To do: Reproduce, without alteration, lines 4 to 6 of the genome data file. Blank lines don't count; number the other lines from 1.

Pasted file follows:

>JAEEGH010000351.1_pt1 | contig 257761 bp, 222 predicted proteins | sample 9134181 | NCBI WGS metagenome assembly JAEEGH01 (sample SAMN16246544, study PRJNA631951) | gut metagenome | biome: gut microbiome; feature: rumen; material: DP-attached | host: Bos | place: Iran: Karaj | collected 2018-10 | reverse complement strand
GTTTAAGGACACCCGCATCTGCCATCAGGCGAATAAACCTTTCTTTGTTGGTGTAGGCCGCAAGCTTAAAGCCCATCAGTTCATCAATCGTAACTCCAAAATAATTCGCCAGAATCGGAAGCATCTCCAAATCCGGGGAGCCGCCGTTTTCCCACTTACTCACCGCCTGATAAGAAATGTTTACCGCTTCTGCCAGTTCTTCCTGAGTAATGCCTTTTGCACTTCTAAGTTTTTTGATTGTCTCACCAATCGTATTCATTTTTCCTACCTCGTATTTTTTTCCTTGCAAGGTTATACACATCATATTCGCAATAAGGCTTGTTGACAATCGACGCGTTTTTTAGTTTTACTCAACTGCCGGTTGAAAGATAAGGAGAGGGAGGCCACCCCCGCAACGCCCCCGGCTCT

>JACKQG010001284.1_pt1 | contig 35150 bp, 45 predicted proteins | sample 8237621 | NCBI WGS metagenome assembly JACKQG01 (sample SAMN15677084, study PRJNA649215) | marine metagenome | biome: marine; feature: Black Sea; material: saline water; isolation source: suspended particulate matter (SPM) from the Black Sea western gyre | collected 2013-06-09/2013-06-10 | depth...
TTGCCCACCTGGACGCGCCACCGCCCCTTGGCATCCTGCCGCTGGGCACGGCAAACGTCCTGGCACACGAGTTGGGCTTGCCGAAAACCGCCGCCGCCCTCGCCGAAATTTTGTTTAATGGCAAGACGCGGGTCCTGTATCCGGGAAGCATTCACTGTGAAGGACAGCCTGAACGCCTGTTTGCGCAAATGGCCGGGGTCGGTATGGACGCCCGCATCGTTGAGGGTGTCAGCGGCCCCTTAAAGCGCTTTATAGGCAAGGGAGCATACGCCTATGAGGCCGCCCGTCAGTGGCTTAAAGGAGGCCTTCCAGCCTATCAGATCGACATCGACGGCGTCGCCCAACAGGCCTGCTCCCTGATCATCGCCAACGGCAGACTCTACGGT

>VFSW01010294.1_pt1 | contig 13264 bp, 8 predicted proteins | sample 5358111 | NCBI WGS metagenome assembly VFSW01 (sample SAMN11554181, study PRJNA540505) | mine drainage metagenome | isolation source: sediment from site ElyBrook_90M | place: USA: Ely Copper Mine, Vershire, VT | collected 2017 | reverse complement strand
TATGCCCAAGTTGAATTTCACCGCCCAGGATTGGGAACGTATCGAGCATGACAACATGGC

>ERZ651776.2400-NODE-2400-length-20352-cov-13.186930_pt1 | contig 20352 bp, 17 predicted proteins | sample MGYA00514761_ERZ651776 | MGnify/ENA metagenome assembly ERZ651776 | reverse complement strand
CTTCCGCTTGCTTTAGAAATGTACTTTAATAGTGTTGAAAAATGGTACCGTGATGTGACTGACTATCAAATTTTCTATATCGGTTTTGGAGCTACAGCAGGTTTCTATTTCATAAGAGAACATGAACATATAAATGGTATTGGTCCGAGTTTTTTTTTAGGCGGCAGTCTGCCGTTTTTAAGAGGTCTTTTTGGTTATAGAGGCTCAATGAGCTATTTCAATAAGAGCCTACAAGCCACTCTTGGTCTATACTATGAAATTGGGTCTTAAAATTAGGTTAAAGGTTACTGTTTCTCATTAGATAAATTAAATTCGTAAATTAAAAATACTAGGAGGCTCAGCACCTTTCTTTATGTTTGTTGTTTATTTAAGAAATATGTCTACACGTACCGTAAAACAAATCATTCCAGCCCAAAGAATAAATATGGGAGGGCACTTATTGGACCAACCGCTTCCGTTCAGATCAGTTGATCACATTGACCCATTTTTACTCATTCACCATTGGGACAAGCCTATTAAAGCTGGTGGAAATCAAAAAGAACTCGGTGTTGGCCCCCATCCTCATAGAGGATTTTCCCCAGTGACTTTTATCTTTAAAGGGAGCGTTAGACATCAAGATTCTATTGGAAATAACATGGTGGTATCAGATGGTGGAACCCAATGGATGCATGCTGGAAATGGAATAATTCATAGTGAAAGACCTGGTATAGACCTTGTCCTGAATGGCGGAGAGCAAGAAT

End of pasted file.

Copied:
TTGCCCACCTGGACGCGCCACCGCCCCTTGGCATCCTGCCGCTGGGCACGGCAAACGTCCTGGCACACGAGTTGGGCTTGCCGAAAACCGCCGCCGCCCTCGCCGAAATTTTGTTTAATGGCAAGACGCGGGTCCTGTATCCGGGAAGCATTCACTGTGAAGGACAGCCTGAACGCCTGTTTGCGCAAATGGCCGGGGTCGGTATGGACGCCCGCATCGTTGAGGGTGTCAGCGGCCCCTTAAAGCGCTTTATAGGCAAGGGAGCATACGCCTATGAGGCCGCCCGTCAGTGGCTTAAAGGAGGCCTTCCAGCCTATCAGATCGACATCGACGGCGTCGCCCAACAGGCCTGCTCCCTGATCATCGCCAACGGCAGACTCTACGGT

>VFSW01010294.1_pt1 | contig 13264 bp, 8 predicted proteins | sample 5358111 | NCBI WGS metagenome assembly VFSW01 (sample SAMN11554181, study PRJNA540505) | mine drainage metagenome | isolation source: sediment from site ElyBrook_90M | place: USA: Ely Copper Mine, Vershire, VT | collected 2017 | reverse complement strand
TATGCCCAAGTTGAATTTCACCGCCCAGGATTGGGAACGTATCGAGCATGACAACATGGC